Last week I was training up two new Lexonik teachers at a school in Gloucester. It being both a junior school and mid-December, three days before the end of term to be precise, excitement was at fever pitch. Tried and tested training suit discarded in favour of a natty reindeer knit, I headed past the nativity-adorned stage towards the canteen to collect the much-anticipated festive lunch. Sometimes the stars just align.
In a world of ever-accelerating change, it’s strange how familiar this all seems, and how reminiscent of my own junior school days back in the 1970’s, when the season was ushered in by a Blue Peter advent crown, daringly combining a holy trinity of metal coat-hangers, tinsel and naked flame. Not that our parents were overly concerned. Probably too busy necking advocaat and balancing ashtrays on the arms of their flammable sofas as they waited for the chip pan to heat up.
Anyway, how do you feel about Christmas? I’m guessing our answers say as much about our age as they do about our belief system. One minute we’re all bright eyed and bushy tailed, going to bed early and listening out for sleigh-bells in the snow. Next thing we know, our eyes have dimmed, our tails have drooped and we’re counting down the days to the post-holiday recycling collection.
And what do you think about all these advent calendars? A few years back, a bit of cheap chocolate behind a cardboard door was enough to set you up for the day. In 2021, it’s not so simple. Advent calendars have diversified, mutated even. The opportunities are endless. Everyone is catered for, from the herbal tea lover to the true crime fanatic. You don’t know whether you’re going to get an elderberry and echinacea or a head in a bin.
This in turn links to the well-worn complaint about the over-commercialisation of Christmas – all that money wasted buying inappropriate gifts for people we weren’t quite sure about in the first place. These comments echo down the ages, right back to the time when Mary asked Balthazar if he’d got a gift receipt for all that lovely myrrh. Again, more of an adult complaint, though of course if you don’t like what you’re given you can always re-sell it all on eBay, which at least gives us something to do on Christmas afternoon.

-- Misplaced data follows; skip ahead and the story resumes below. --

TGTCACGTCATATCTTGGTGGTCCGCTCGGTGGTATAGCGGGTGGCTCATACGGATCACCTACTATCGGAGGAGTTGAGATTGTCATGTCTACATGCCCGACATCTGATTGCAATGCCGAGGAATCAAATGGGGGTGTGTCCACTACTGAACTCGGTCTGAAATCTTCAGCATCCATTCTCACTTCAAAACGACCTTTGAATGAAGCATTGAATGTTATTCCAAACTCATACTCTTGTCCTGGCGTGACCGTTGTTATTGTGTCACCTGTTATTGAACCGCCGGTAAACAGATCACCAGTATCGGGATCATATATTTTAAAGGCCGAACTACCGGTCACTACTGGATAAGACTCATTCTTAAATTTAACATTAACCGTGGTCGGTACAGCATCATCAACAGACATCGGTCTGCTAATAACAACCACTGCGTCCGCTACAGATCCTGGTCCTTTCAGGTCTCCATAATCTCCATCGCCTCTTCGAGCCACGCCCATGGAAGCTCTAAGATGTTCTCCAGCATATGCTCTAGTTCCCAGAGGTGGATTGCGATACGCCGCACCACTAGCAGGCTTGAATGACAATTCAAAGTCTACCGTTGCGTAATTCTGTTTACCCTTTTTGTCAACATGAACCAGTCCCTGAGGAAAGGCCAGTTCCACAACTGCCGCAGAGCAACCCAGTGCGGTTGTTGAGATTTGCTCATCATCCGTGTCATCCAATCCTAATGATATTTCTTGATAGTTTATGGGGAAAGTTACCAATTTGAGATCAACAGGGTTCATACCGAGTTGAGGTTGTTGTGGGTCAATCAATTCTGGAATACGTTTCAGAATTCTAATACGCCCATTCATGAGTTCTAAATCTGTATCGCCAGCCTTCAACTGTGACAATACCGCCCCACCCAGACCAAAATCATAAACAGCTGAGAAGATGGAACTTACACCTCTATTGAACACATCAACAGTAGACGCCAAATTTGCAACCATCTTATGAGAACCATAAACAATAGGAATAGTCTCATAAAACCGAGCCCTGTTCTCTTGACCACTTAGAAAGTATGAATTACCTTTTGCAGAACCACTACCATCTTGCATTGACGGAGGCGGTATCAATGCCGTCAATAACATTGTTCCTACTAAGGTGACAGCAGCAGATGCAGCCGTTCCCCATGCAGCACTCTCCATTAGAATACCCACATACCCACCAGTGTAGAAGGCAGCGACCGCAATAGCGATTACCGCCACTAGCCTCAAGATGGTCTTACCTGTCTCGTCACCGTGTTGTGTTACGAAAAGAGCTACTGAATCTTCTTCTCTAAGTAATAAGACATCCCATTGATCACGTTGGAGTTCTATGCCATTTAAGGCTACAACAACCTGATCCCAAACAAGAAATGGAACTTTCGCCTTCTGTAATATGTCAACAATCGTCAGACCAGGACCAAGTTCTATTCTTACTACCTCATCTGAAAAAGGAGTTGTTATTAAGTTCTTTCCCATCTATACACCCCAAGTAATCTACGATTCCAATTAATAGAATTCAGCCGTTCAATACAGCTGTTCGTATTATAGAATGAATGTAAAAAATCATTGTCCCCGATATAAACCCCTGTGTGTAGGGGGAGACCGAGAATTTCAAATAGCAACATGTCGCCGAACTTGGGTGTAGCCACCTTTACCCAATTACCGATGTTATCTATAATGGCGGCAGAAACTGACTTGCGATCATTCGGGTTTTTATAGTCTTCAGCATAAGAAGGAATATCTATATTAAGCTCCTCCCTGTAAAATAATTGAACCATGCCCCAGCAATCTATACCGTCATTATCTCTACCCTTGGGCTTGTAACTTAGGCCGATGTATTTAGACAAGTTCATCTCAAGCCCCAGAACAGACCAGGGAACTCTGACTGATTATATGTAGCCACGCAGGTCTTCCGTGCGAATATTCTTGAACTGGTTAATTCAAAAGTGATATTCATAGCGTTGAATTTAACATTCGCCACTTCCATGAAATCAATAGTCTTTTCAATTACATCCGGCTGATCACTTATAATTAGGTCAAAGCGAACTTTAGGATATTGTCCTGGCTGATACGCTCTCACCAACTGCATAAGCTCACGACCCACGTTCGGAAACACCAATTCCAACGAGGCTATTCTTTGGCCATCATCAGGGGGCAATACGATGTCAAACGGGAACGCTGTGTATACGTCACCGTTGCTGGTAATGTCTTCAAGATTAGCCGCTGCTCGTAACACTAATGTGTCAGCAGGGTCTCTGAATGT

After a while, all our holiday memories coalesce, as entangled as a box of fairy lights at the back of an attic; it’s only the more random incidents that stand out. Like the time we took the Year 7s on an overnighter to Lille Christmas Market, only to spend most of the day marooned in a coach park in Calais. I can’t quite remember whether we watched Home Alone 2 three times, or Home Alone 3 twice.
Or the Christmas Eve when, working solo at the city farm, my mid-morning mince pie was interrupted by a passer-by popping their head around the door and asking if that was one of our Shetland ponies galloping down the road. It was indeed! Grabbing the nearest harness, I set off in hot pursuit, through the tunnel and up the hill past the climbing centre before eventually cutting her off just before she hit the retail park.
But by far my strongest Christmas memories are from that sweet spot of childhood when you’re just old enough to enjoy, but still too young to fully understand.
Look at me polishing off an entire Cadbury’s Selection Box before lunchtime, and then staying up till way past 9 o’clock to watch Christmas TV!
Look at me with my first wind up watch and Casio pocket calculator, ready to Take On The World!
And here I am again, wedged into a Boxing Day sofa between impossibly ancient elders, chomping on chocolate and sipping their way through the sherry as they bicker and bitch over the sprawling afternoon movie.
“Of course, those two were having an affair when this was made. Left his third wife for her, he did. I think he might be dead.”
“He’s not deaf!”
“I didn’t say he was deaf, dear, I said he was dead. You’re the one who’s deaf! And stop putting the wrappers back in the tin.”
And then, in a blink of an eye, we’re back in Christmas present. Like a value-added opening sequence on The Simpsons, we’ve all switched places on the couch, but also moved up a generation. The children are the adults now, there’s a new gang of whippersnappers hogging all the cushions, and I’m writing addresses on greetings cards for my nonagenarian mum.
But look, we can’t stand around gassing all day. The clock is ticking, and there’s stuff to be done. I’m off to buy some last minute presents. Happy holidays everyone! And if, like me, you’re a refugee from the ’70s, fingers crossed for a Wombling Merry Christmas!